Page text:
Beyond that, the government announced last September that it had given the green light to several groups of companies for another five import terminals. Minister of power and petroleum Omar Ayub Khan is reportedly said that these terminals “could triple the country’s current capacity and make a significant dent in the gas shortage”. So, once again, the government is talking about capacity of 30mn t/yr being reached during the 2020s.
However, none of the five has yet reached FID and some do not even have licences from OGRA (status in Figure 3). The two front-runners appear to be Energas Terminal and Tabeer Energy.
The Energas project brings together Pakistani conglomerate Yunus Brothers Group, textiles company Sapphire Group and generator Halmore Power. These companies are all gas users that want to arrange supply to meet their own needs. Project send-out capacity could be as high as 1bn ft³/d. Initially, the target start-up date was last year but this has slipped to 2021. Interestingly, ExxonMobil has agreed to be involved as a “strategic support provider” for both terminal development and LNG supply. Energas says it “aims to be the first private terminal in Pakistan”.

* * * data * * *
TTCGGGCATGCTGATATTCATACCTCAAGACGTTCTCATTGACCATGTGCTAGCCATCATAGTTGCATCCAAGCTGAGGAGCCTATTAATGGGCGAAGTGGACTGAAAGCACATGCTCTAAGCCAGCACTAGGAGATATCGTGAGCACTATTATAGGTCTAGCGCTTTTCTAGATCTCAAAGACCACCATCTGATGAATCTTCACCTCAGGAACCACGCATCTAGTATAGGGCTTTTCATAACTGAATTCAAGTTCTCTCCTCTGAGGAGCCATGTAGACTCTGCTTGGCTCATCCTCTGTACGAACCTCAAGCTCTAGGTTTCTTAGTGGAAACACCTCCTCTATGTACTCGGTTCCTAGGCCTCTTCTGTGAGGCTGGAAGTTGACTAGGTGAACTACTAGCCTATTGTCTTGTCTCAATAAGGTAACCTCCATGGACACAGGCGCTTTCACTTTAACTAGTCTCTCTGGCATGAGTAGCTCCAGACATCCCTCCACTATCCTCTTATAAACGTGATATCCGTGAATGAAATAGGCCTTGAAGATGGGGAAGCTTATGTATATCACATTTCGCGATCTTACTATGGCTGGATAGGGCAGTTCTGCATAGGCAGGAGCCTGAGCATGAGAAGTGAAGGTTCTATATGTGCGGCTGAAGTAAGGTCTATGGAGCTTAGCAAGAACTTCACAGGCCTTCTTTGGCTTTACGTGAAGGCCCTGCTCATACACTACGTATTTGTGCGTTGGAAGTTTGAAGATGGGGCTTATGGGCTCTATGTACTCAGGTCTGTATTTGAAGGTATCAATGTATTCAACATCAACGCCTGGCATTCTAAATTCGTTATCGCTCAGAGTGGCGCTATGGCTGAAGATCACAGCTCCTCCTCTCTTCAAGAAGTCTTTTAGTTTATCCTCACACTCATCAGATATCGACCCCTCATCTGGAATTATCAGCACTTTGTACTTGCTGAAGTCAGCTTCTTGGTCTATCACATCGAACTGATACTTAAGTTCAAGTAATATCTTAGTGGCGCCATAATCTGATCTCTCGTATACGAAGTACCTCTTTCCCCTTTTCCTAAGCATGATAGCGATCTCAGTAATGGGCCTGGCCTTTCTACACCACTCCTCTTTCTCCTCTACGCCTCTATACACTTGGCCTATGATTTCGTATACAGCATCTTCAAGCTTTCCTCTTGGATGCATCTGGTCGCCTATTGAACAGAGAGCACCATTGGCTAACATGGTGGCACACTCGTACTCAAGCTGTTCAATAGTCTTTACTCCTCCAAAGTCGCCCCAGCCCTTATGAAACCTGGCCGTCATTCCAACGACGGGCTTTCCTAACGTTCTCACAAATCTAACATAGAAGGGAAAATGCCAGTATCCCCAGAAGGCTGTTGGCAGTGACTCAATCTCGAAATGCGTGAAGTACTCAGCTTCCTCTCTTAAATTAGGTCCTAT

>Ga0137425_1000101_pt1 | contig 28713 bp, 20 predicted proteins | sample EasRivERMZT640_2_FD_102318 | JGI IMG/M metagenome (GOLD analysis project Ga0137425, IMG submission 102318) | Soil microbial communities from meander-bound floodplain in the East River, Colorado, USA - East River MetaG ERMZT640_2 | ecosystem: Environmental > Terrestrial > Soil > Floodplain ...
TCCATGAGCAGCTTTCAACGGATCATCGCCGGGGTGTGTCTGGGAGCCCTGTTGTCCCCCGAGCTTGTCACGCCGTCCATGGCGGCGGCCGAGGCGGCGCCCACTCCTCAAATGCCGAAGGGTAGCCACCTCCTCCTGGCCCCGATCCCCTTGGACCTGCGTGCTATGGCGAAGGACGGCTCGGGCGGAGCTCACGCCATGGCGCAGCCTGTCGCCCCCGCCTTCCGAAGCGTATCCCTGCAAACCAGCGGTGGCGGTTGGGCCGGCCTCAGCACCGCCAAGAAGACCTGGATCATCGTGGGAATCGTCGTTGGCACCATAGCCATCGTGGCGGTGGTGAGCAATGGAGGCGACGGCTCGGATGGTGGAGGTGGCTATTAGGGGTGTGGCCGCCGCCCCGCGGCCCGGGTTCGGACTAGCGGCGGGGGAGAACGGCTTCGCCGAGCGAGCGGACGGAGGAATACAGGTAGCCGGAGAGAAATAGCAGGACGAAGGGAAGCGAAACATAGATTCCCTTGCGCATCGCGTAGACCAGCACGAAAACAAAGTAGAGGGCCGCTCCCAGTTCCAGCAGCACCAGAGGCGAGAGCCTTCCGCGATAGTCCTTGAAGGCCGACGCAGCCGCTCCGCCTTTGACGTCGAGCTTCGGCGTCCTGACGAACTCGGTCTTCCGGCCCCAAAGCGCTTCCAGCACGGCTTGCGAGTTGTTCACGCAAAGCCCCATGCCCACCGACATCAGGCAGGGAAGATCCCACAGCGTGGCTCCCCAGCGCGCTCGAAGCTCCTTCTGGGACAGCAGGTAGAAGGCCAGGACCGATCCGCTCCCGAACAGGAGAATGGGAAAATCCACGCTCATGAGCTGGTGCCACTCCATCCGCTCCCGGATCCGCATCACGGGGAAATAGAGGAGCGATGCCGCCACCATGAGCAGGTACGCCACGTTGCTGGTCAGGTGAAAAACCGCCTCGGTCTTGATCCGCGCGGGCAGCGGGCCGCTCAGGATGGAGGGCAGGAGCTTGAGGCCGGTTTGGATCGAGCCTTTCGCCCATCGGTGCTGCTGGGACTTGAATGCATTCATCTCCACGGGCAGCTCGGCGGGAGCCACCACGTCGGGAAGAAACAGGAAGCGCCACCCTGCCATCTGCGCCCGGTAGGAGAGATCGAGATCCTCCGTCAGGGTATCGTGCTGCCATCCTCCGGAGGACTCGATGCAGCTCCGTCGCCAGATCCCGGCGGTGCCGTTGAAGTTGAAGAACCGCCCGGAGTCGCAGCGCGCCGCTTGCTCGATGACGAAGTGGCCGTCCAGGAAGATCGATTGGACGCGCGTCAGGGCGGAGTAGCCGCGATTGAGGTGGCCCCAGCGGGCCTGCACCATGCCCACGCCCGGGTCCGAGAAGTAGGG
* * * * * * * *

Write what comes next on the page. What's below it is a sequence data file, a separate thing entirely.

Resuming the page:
Tabeer Energy is a project company wholly owned by Japan’s Mitsubishi Corporation. It is planning a two-phase project, with each phase having send-out capacity of 1bn ft³/d. The company does not yet appear to have committed to a start-up date.
The big challenge facing any new LNG terminal is that the government shows little appetite for providing the kind of financing and offtake guarantees that made the first two projects possible. Success in realising Pakistan’s third LNG import project will be a first-of-a-kind achievement. The sooner, the better.